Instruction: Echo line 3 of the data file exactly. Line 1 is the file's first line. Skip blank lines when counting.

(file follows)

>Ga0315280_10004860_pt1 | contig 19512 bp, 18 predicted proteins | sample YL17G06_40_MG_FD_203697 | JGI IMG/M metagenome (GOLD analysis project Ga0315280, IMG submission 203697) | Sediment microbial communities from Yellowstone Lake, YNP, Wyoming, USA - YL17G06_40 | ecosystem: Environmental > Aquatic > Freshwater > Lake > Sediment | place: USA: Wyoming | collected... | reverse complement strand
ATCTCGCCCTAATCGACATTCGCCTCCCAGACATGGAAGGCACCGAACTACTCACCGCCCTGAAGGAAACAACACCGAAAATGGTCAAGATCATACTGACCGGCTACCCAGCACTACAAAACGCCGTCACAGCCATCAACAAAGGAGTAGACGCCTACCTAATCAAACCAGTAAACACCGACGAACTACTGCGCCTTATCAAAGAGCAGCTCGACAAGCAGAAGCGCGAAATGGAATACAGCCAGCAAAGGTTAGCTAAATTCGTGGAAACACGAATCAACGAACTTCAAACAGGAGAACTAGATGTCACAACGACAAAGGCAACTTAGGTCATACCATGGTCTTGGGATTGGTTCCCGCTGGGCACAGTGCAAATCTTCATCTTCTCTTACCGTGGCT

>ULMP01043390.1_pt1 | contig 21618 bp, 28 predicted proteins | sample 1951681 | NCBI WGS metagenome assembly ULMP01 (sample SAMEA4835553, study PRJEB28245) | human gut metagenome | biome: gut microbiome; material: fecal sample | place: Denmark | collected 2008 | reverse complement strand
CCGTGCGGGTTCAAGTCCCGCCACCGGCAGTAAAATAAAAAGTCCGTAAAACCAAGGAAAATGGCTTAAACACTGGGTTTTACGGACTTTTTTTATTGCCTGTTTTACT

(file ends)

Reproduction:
>ULMP01043390.1_pt1 | contig 21618 bp, 28 predicted proteins | sample 1951681 | NCBI WGS metagenome assembly ULMP01 (sample SAMEA4835553, study PRJEB28245) | human gut metagenome | biome: gut microbiome; material: fecal sample | place: Denmark | collected 2008 | reverse complement strand